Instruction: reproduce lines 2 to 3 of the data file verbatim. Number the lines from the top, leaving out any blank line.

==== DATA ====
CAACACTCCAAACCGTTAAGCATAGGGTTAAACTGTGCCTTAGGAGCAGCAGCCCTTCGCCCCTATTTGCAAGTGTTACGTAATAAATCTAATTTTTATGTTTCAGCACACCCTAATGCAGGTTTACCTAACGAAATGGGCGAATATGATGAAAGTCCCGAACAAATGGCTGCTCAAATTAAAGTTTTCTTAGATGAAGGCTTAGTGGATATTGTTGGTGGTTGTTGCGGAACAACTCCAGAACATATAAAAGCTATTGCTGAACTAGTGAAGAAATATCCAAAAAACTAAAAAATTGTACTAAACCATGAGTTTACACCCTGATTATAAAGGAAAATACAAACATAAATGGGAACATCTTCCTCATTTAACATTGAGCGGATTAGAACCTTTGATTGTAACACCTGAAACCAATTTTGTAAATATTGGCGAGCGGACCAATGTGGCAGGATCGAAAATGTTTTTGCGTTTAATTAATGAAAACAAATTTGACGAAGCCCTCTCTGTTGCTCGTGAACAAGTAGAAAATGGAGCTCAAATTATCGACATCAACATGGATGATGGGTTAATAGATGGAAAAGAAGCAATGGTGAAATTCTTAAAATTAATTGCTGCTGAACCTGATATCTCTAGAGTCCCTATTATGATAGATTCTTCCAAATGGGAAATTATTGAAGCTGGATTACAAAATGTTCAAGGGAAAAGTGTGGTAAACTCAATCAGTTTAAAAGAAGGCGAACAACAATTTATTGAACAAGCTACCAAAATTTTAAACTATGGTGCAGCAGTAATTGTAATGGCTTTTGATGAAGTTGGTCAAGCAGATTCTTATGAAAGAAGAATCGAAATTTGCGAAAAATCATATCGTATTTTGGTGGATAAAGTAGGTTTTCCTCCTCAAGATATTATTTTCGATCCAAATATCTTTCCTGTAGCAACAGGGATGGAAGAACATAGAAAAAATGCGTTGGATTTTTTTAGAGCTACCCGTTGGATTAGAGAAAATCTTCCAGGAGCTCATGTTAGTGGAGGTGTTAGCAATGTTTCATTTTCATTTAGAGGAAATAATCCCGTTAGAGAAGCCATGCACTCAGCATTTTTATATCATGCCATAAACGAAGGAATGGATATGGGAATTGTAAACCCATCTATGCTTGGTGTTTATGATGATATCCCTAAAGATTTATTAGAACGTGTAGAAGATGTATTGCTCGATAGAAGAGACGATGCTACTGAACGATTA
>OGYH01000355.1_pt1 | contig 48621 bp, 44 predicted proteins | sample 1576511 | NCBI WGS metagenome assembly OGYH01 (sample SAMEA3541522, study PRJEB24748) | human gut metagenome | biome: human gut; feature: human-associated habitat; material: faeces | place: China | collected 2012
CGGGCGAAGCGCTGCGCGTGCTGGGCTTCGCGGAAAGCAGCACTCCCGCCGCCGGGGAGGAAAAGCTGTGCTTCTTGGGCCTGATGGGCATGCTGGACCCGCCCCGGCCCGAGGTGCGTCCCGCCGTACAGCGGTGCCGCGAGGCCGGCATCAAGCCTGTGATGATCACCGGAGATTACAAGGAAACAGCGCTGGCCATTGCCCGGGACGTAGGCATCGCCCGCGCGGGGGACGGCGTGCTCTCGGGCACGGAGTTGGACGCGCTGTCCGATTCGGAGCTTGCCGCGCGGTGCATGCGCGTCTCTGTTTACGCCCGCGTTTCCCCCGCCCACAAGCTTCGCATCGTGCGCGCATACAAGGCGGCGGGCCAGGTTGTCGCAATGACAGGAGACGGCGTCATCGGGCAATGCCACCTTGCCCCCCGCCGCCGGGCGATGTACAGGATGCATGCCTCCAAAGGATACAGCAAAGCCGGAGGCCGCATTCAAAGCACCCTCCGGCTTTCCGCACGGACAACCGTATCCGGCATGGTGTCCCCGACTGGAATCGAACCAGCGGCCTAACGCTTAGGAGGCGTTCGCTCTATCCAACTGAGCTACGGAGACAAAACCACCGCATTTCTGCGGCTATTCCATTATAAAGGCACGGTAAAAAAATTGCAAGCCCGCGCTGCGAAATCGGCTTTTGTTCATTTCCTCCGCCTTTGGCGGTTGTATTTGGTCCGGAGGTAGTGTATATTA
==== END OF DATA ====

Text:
>OGYH01000355.1_pt1 | contig 48621 bp, 44 predicted proteins | sample 1576511 | NCBI WGS metagenome assembly OGYH01 (sample SAMEA3541522, study PRJEB24748) | human gut metagenome | biome: human gut; feature: human-associated habitat; material: faeces | place: China | collected 2012
CGGGCGAAGCGCTGCGCGTGCTGGGCTTCGCGGAAAGCAGCACTCCCGCCGCCGGGGAGGAAAAGCTGTGCTTCTTGGGCCTGATGGGCATGCTGGACCCGCCCCGGCCCGAGGTGCGTCCCGCCGTACAGCGGTGCCGCGAGGCCGGCATCAAGCCTGTGATGATCACCGGAGATTACAAGGAAACAGCGCTGGCCATTGCCCGGGACGTAGGCATCGCCCGCGCGGGGGACGGCGTGCTCTCGGGCACGGAGTTGGACGCGCTGTCCGATTCGGAGCTTGCCGCGCGGTGCATGCGCGTCTCTGTTTACGCCCGCGTTTCCCCCGCCCACAAGCTTCGCATCGTGCGCGCATACAAGGCGGCGGGCCAGGTTGTCGCAATGACAGGAGACGGCGTCATCGGGCAATGCCACCTTGCCCCCCGCCGCCGGGCGATGTACAGGATGCATGCCTCCAAAGGATACAGCAAAGCCGGAGGCCGCATTCAAAGCACCCTCCGGCTTTCCGCACGGACAACCGTATCCGGCATGGTGTCCCCGACTGGAATCGAACCAGCGGCCTAACGCTTAGGAGGCGTTCGCTCTATCCAACTGAGCTACGGAGACAAAACCACCGCATTTCTGCGGCTATTCCATTATAAAGGCACGGTAAAAAAATTGCAAGCCCGCGCTGCGAAATCGGCTTTTGTTCATTTCCTCCGCCTTTGGCGGTTGTATTTGGTCCGGAGGTAGTGTATATTA